The tipping point will come when the first big U.S. daily (presumably one with fully amortized presses) goes online Monday-Saturday and puts out a paper edition only on Sundays. Or when the first Top 10 paper simply goes belly up due to newsprint and distribution costs.

Bad news for pressmen, but not necessarily for journalists. Start inventing your future jobs now.

Posted by: Mike on November 3, 2005 11:04 AM

Young people read newspaper. But the newspaper has to be tailored to them. I am not making it. I am one of the inventor of the largest daily newspaper for kids in the World. They are published in France. They have 200 000 subscribers. More than any newspapers in France. And, the French newspaper industry is not on a better shape that the American one.

Those kids are between 5 and 16 years old. There are four versions organized by age groups. Because, as you mentioned, media habits are established early in life, we decided to speak to the very young. It works. They read. In a country where adults read much less that in the US.

I believe strongly on the internet for this audience. But, before saying that the print cannot reach them, it would be nice to try first. We have been fighting for years to convince publishers across the US. They just don't get it (or we are really bad sales person). And when they do, there is no will to do it or do it well.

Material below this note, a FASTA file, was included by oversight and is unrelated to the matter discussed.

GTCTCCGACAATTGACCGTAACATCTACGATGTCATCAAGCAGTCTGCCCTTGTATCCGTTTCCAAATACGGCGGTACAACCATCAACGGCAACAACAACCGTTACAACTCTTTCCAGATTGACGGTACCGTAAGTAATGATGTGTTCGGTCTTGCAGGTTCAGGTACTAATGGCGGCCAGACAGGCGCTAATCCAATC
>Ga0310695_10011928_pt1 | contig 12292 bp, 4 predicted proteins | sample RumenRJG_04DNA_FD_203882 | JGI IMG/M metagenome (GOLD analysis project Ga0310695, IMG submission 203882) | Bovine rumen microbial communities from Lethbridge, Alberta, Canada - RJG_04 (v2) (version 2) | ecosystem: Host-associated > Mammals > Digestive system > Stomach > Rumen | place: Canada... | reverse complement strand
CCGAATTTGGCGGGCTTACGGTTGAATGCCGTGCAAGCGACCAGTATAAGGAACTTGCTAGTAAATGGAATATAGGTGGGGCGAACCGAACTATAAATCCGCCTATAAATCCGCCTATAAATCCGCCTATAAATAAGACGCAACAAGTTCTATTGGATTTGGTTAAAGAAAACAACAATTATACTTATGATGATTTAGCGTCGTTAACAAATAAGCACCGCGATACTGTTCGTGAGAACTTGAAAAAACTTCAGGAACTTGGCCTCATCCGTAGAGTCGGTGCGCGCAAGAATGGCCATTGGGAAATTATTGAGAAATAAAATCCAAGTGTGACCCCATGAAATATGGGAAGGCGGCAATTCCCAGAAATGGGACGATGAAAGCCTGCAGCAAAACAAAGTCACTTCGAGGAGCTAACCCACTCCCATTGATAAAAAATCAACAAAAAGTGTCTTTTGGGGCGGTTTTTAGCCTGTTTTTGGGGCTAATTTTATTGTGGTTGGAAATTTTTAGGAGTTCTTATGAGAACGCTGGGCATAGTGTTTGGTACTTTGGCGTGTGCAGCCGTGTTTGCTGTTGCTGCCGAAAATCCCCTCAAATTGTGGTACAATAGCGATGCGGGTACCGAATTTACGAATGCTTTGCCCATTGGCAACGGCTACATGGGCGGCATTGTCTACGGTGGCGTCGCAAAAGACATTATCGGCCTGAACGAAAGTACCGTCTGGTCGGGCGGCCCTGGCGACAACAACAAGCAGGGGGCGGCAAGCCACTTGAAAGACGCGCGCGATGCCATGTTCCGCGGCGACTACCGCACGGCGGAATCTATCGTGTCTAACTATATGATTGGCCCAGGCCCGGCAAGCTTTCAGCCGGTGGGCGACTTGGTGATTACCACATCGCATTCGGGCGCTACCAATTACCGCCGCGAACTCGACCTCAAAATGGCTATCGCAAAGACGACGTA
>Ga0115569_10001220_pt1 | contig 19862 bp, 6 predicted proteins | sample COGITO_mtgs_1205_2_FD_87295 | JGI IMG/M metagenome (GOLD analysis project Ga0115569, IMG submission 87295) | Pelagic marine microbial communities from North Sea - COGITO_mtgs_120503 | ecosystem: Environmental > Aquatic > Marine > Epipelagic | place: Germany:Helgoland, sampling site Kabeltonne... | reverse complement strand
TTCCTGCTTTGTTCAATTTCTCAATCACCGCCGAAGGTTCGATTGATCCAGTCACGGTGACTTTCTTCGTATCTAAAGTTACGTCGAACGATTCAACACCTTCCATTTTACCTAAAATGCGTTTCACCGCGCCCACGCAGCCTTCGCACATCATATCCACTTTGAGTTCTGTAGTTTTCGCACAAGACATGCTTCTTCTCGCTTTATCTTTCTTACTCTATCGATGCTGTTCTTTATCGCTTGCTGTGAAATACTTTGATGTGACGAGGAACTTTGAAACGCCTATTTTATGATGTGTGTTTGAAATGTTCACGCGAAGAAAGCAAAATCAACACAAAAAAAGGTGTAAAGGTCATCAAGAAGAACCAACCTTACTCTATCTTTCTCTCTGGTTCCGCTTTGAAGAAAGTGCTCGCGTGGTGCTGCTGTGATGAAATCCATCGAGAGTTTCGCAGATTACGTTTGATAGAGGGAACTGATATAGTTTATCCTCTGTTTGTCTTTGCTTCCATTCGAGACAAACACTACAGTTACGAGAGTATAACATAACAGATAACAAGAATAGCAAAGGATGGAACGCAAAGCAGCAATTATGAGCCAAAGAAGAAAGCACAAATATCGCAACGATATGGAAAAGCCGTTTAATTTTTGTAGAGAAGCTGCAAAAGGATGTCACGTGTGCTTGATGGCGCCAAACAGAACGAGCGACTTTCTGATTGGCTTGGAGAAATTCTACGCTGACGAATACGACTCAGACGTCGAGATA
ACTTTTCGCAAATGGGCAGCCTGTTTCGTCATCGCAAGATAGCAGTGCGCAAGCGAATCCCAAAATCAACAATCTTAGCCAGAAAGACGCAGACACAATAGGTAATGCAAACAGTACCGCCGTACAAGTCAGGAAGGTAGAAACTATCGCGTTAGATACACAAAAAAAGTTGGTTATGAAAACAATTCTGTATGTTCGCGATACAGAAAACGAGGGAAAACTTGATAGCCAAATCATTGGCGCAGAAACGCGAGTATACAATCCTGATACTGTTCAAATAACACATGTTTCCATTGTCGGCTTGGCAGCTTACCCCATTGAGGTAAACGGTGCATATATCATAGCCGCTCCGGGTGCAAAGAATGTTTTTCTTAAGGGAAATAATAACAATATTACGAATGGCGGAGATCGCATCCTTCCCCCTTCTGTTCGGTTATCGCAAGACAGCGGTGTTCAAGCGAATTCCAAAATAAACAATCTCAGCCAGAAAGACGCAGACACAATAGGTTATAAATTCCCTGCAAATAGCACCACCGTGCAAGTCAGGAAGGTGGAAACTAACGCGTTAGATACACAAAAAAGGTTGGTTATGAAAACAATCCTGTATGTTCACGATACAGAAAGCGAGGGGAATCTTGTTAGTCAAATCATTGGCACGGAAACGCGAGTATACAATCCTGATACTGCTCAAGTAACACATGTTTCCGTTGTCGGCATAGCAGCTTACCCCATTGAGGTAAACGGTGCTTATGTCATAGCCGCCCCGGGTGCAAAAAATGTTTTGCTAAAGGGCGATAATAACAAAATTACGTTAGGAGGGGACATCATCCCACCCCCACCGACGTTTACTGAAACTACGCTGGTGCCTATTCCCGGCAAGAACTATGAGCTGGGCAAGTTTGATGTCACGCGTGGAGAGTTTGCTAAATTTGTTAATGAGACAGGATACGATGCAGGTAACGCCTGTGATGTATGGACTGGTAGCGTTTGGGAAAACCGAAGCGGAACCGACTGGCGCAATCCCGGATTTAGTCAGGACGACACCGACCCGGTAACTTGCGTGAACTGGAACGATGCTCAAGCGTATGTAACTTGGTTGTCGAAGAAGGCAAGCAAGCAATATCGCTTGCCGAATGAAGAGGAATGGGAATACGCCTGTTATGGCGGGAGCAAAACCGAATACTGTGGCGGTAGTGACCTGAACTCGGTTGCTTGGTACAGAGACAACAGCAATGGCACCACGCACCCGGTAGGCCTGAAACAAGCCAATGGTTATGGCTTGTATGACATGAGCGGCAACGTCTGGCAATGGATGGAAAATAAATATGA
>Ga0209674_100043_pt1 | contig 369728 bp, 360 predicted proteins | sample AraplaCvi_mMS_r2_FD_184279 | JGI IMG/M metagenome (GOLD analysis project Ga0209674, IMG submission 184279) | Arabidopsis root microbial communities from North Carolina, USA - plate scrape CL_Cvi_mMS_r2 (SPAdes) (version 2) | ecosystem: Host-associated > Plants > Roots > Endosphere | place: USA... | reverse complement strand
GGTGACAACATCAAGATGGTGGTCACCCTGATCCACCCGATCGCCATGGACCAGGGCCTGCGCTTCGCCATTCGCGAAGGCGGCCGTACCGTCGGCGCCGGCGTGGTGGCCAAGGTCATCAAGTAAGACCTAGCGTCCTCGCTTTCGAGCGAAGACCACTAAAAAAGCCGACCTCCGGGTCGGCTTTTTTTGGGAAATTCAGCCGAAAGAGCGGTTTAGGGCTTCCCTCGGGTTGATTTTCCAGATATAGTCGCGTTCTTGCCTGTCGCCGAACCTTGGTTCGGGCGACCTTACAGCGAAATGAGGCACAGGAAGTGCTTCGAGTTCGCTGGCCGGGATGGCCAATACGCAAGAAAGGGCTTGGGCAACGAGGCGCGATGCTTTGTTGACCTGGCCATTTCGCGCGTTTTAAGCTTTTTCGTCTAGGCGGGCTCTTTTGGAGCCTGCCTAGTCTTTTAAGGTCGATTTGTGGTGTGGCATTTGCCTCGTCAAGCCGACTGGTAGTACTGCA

Young people are not only giving their back to newspaper because the internet is a great medium. But also, because the newspaper industry never tried to take them in consideration. The question is it to late ? If yes, it also to late for their online edition. What it is true for product habits, is true also for brand habits.

Great blog

Posted by: jeff mignon on November 4, 2005 05:10 AM

Good post -- I think the first step here is figuring out what makes two-directional media tick ... the advantage is few online newspapers have exploited the advantages of the internet yet. This leaves a lot of ground to explore.

Getting over journalism's institutional ego is a good idea as well.

Posted by: Joe Murphy on November 5, 2005 02:14 PM